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Pen Power

PenPower“The pen is mightier than the sword,” was penned back in 1839 in the historical play, Cardinal Richelieu. But it still rings true today. In the play, the Cardinal also states, “Take the sword; States can be saved without it!”

I am a firm believer in putting down our swords and picking up our pens in order to affect positive change in the universe. Through books, sharing ideas, stories and journeys through the written word, we can make our world a better place. But, we don’t even need to go to the book stage in order to make positive pen power. In fact, I recently had two real-life, different situations where a written letter or email put some positive power back into the universe.

Story 1: I had a slight altercation with unprofessional conduct on a recent flight. (I won’t say which airline, but those who follow me at social already know.) When I arrived home, I wrote a letter to the CEO of said airline and voiced my concerns about their rampant unprofessional conduct with their customers during one leg of my flight. I also sent a copy of said letter to CEO of another company that both I and they do business with them (as advertised on one of their joint services) and asked that CEO if he should be conducting business with the airline. If I can’t trust the airline, should I be trusting this other company?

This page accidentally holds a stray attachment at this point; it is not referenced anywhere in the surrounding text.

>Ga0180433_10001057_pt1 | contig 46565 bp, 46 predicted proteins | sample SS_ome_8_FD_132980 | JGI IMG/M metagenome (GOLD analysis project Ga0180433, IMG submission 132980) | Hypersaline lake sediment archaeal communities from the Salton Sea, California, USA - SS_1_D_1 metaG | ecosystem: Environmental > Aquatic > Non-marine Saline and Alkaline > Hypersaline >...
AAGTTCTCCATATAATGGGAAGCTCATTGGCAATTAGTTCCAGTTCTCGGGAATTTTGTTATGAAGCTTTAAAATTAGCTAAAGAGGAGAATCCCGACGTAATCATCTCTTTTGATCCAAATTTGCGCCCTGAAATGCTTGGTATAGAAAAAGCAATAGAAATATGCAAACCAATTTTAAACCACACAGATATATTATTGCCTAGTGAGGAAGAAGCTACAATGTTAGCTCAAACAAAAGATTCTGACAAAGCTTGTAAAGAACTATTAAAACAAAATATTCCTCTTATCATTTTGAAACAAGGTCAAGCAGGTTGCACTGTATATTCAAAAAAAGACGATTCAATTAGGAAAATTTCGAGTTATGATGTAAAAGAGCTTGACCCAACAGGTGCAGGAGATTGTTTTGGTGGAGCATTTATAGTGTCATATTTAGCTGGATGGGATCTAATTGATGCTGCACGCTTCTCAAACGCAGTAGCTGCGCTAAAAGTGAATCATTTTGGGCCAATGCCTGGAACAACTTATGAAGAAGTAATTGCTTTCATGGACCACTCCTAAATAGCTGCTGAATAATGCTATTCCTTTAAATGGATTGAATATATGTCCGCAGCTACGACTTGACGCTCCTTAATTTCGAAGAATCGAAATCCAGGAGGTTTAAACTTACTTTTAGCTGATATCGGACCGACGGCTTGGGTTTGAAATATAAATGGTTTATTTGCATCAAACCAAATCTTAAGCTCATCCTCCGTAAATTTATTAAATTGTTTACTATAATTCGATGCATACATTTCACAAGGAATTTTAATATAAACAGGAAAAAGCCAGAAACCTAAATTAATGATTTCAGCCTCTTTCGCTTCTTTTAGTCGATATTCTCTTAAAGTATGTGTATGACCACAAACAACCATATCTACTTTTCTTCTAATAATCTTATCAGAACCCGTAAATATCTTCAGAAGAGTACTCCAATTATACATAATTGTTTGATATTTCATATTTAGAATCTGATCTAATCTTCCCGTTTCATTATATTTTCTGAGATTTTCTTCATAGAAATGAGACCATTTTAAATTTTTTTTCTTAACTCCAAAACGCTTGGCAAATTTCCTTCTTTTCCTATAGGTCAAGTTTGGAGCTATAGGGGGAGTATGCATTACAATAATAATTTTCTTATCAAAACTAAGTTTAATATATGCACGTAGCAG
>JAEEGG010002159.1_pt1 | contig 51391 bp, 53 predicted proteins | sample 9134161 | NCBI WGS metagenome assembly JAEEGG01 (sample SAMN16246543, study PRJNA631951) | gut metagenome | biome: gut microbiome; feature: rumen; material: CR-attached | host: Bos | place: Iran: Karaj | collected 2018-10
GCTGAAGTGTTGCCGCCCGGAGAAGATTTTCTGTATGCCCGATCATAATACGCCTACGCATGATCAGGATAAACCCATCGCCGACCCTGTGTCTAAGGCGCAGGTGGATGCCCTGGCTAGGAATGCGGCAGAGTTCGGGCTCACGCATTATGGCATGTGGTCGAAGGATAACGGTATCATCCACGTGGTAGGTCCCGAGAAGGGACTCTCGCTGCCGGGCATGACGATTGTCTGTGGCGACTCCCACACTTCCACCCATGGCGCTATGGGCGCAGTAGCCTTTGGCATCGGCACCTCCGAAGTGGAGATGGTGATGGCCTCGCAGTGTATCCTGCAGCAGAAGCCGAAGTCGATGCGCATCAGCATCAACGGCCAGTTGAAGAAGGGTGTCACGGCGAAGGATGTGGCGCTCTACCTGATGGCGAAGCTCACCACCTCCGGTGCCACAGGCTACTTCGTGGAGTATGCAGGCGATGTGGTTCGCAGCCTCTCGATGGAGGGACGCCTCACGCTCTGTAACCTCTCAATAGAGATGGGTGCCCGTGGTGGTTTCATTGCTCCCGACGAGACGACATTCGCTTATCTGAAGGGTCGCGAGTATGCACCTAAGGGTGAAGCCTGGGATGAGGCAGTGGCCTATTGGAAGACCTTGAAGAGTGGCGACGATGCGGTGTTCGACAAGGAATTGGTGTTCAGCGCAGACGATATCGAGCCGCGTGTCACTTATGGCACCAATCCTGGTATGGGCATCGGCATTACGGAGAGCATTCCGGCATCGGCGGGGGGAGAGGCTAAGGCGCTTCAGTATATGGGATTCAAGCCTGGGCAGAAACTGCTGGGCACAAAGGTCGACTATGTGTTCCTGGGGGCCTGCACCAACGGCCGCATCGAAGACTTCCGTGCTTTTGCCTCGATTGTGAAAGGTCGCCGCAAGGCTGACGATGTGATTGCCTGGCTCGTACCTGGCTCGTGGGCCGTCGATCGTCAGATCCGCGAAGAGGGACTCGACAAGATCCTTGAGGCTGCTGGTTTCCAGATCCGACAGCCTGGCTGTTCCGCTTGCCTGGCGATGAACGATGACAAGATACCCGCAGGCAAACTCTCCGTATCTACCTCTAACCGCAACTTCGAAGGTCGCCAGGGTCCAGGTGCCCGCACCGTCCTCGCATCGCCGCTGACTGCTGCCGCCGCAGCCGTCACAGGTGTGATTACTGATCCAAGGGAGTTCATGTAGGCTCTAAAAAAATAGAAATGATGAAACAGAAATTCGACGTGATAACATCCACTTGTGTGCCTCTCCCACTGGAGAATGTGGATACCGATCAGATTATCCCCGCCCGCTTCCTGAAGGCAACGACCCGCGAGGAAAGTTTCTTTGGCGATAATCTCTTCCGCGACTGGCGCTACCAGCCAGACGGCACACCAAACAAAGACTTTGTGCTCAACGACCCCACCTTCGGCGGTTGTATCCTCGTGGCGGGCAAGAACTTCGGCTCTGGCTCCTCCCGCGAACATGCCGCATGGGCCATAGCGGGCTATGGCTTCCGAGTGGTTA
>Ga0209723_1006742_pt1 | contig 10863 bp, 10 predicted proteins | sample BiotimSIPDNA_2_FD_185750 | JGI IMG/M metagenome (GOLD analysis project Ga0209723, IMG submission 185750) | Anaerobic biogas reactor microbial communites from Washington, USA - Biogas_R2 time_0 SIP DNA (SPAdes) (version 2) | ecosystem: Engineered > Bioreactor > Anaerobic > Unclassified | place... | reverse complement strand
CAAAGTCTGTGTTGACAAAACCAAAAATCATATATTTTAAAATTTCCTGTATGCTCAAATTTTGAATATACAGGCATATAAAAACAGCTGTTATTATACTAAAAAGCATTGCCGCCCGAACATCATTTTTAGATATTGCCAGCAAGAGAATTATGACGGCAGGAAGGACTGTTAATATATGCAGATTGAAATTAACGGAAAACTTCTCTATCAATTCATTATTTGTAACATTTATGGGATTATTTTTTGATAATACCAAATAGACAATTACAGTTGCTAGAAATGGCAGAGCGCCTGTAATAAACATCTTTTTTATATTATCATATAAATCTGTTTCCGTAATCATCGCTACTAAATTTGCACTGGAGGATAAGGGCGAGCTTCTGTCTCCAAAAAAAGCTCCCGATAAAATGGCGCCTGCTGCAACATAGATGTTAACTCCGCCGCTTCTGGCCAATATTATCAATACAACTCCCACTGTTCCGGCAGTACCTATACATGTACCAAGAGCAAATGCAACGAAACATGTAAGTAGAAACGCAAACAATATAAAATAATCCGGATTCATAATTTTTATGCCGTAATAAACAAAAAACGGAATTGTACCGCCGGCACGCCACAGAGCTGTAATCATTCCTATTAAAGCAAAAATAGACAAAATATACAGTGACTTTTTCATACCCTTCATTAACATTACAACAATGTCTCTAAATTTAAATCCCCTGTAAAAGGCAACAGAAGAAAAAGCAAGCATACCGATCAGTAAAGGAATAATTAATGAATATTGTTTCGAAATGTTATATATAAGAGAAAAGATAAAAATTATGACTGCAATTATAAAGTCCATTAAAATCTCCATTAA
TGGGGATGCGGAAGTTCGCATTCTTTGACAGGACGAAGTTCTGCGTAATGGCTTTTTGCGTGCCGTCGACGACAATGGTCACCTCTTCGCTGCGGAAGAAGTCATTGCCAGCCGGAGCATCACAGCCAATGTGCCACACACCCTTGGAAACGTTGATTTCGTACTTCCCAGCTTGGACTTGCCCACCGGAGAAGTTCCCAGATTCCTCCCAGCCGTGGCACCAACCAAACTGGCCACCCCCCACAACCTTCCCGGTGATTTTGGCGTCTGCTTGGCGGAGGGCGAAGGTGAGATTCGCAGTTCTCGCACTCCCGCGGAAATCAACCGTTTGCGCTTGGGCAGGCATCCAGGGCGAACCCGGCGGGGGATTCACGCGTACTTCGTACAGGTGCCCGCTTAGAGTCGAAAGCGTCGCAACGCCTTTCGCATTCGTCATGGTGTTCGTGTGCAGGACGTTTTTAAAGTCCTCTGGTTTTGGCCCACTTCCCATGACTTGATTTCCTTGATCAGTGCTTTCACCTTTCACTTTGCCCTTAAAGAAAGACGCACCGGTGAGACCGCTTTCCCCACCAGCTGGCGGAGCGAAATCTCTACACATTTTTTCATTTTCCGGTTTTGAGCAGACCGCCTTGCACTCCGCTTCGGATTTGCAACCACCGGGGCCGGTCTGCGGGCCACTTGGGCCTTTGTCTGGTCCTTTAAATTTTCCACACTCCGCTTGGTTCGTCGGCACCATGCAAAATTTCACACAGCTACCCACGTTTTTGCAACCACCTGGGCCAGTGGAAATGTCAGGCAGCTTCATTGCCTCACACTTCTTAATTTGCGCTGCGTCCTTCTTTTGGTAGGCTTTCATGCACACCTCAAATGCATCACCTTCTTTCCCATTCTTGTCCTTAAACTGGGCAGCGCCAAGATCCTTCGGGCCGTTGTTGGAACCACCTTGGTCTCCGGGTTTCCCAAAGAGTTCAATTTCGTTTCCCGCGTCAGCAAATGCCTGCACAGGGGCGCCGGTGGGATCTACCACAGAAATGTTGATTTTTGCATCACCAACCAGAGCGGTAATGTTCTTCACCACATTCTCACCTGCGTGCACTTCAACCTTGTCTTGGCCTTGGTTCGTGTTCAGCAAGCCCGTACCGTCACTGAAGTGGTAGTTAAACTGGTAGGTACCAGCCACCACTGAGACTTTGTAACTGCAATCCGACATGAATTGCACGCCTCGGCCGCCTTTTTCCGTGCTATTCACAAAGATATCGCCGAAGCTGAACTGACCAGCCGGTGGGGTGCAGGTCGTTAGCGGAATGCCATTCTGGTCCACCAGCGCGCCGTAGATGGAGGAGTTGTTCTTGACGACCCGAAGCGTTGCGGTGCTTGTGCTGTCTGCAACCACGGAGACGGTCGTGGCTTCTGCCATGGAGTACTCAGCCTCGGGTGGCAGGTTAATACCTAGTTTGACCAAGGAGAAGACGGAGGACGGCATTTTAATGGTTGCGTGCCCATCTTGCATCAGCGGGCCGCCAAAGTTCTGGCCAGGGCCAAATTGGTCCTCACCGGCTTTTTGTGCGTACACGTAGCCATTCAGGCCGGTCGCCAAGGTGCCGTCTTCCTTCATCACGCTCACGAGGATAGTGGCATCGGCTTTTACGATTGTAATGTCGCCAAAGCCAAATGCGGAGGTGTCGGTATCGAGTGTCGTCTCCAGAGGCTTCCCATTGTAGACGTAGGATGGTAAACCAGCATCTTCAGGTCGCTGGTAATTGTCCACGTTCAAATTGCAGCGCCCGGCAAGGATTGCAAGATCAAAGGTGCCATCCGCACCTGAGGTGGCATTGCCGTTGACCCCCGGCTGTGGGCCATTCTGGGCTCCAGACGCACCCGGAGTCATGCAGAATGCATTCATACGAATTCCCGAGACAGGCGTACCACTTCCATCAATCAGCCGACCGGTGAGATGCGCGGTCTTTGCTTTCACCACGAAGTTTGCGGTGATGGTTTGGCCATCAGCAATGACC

This letter triggered 2 phone calls from the ‘another company’ above, and a $350 travel voucher from airline this week. That one letter resulted in a lot of follow up, $350 for me, but most important, attention from both companies on how they disrespectfully treat their customers. Maybe not a perfect fix, but at least some attention on the matter.

Story 2: Being an avid reader, I subscribe to several print magazines (I know, I’m old school). Anyway, one of them is Kiplinger’s Personal Finance. Recently, I have been researching whether or not to switch banks. They had an article recently that focused on the best banks for different types of people. So, I went back to that article shopping for a new bank, only to find I really wasn’t characterized there. They focused on retirees, millennials, families–but nothing really for entrepreneurs or single women–and we have radically different needs in a bank than these other categories of people.

I voiced my concern via email to the Editor in Chief of the magazine, and stated the facts (that single women are outnumbering married women in this country, and starting more businesses, etc.) Not only did I hear back from the magazine, but I also heard back from the writer of that particular article, along with their correction for future articles on this topic. And, this month’s Kiplinger’s had a one pager in it for single women. While I can’t take credit for sparking the article on single women–I was impressed that Kiplinger’s was actually paying attention and cared what their readers have to say.

Here’s my point: yes, you can rant over at social media and complain. David vs. Goliath stories on social media are always ephemerally charming–and I usually root for the Davids. But sometimes, it’s even better to just go over to MS Word or grab a piece of paper, thoughtfully pen your issues, and then print, sign and mail your comments via old fashioned snail mail. Even send an email.

As I was reminded yesterday when discussing negotiation at #HealthCarDev – a wise recruiter said, “I can’t help you if you don’t communicate to me what you need.” She was absolutely right. We have to clearly articulate what we need. NO ONE is part of the psychic friends’ network–so if you tell the universe and others what you need, you just might get it.

Be careful what you wish for….lol!

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